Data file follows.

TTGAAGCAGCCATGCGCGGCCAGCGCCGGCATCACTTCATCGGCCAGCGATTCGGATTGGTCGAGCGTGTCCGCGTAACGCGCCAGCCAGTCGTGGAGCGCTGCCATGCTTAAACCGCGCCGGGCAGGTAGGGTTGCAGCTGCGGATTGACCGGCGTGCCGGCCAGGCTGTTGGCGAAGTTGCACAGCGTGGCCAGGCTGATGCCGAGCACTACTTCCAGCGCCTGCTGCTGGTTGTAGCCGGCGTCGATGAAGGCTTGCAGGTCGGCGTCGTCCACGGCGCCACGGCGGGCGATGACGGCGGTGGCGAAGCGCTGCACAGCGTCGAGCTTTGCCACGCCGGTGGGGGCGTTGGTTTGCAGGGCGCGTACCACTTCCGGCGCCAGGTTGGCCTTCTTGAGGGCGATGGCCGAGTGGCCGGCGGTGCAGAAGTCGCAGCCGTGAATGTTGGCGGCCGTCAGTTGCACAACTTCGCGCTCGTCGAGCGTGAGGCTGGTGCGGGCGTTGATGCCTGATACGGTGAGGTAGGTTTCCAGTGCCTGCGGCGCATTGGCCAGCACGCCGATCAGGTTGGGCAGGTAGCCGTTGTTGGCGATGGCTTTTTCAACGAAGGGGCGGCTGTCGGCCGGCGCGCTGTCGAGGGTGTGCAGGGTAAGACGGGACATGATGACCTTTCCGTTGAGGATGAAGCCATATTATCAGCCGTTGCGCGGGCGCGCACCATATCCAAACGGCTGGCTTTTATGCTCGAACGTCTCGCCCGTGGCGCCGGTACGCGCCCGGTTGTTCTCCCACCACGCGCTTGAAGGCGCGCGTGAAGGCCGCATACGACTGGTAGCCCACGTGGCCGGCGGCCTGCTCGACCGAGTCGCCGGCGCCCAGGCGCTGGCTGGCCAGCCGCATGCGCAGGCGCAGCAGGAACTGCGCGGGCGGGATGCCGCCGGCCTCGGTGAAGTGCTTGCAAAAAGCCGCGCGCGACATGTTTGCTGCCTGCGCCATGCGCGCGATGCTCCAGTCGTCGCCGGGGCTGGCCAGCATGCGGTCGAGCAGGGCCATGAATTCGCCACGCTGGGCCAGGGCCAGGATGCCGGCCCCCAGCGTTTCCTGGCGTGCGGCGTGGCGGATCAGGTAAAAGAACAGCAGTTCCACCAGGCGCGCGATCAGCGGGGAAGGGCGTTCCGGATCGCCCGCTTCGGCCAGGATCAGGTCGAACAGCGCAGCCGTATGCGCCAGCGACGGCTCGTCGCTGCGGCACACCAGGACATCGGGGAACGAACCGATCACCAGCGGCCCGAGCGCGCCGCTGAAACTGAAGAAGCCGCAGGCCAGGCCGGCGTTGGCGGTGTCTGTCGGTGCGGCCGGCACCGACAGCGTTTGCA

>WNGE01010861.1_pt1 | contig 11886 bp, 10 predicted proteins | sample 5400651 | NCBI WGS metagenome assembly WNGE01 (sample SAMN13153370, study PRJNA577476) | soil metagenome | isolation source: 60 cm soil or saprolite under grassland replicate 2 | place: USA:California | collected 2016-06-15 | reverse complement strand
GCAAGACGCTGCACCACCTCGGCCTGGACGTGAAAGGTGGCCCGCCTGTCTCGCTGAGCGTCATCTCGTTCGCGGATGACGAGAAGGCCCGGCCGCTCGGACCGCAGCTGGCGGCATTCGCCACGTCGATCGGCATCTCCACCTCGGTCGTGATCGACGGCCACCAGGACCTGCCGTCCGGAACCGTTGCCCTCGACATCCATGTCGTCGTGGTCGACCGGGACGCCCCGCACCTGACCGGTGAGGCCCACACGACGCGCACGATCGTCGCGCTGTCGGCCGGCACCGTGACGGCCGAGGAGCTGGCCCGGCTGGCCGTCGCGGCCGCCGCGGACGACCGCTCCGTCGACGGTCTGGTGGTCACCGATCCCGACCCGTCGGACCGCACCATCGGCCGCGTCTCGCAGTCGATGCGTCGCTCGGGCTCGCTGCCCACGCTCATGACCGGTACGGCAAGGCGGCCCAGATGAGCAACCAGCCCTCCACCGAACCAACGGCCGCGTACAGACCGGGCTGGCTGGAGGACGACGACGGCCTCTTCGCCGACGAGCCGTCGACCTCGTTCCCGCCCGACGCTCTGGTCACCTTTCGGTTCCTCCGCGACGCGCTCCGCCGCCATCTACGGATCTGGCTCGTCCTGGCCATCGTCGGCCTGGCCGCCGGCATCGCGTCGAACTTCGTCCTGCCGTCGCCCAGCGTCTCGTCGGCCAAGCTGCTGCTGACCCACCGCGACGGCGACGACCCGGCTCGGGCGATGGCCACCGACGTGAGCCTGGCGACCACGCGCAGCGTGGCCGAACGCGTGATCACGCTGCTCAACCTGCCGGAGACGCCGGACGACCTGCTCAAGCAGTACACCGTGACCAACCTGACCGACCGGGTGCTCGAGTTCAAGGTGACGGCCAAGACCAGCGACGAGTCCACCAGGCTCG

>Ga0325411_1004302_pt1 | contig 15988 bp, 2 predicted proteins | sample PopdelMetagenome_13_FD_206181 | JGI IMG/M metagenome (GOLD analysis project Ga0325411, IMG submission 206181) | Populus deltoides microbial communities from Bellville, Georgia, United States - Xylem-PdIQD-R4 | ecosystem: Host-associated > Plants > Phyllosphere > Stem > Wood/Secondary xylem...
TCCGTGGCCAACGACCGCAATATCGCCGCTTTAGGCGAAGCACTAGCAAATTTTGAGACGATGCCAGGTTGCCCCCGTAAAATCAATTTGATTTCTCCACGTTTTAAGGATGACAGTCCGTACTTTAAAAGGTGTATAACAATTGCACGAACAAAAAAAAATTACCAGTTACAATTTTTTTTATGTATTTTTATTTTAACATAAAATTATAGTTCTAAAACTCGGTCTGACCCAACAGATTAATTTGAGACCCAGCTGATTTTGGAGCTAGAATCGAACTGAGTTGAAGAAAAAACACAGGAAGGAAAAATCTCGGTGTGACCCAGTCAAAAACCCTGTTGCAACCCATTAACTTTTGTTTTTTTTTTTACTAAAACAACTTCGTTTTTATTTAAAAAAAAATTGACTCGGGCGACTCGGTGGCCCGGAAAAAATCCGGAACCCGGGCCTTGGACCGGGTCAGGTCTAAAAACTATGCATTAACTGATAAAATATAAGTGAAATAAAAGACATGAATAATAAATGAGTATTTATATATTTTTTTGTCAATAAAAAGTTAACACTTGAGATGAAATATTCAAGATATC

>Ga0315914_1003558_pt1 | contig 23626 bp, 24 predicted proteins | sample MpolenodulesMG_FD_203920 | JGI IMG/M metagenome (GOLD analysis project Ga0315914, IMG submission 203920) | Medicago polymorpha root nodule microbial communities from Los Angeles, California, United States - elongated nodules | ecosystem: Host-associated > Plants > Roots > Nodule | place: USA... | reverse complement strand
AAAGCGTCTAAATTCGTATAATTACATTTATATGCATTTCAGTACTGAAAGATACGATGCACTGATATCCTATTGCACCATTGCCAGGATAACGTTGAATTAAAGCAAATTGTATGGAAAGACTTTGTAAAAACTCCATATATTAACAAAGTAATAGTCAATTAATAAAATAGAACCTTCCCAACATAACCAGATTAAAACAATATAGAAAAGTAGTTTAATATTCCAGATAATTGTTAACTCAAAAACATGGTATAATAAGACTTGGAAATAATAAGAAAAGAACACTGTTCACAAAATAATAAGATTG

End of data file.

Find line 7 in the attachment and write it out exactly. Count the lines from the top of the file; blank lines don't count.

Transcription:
AAAGCGTCTAAATTCGTATAATTACATTTATATGCATTTCAGTACTGAAAGATACGATGCACTGATATCCTATTGCACCATTGCCAGGATAACGTTGAATTAAAGCAAATTGTATGGAAAGACTTTGTAAAAACTCCATATATTAACAAAGTAATAGTCAATTAATAAAATAGAACCTTCCCAACATAACCAGATTAAAACAATATAGAAAAGTAGTTTAATATTCCAGATAATTGTTAACTCAAAAACATGGTATAATAAGACTTGGAAATAATAAGAAAAGAACACTGTTCACAAAATAATAAGATTG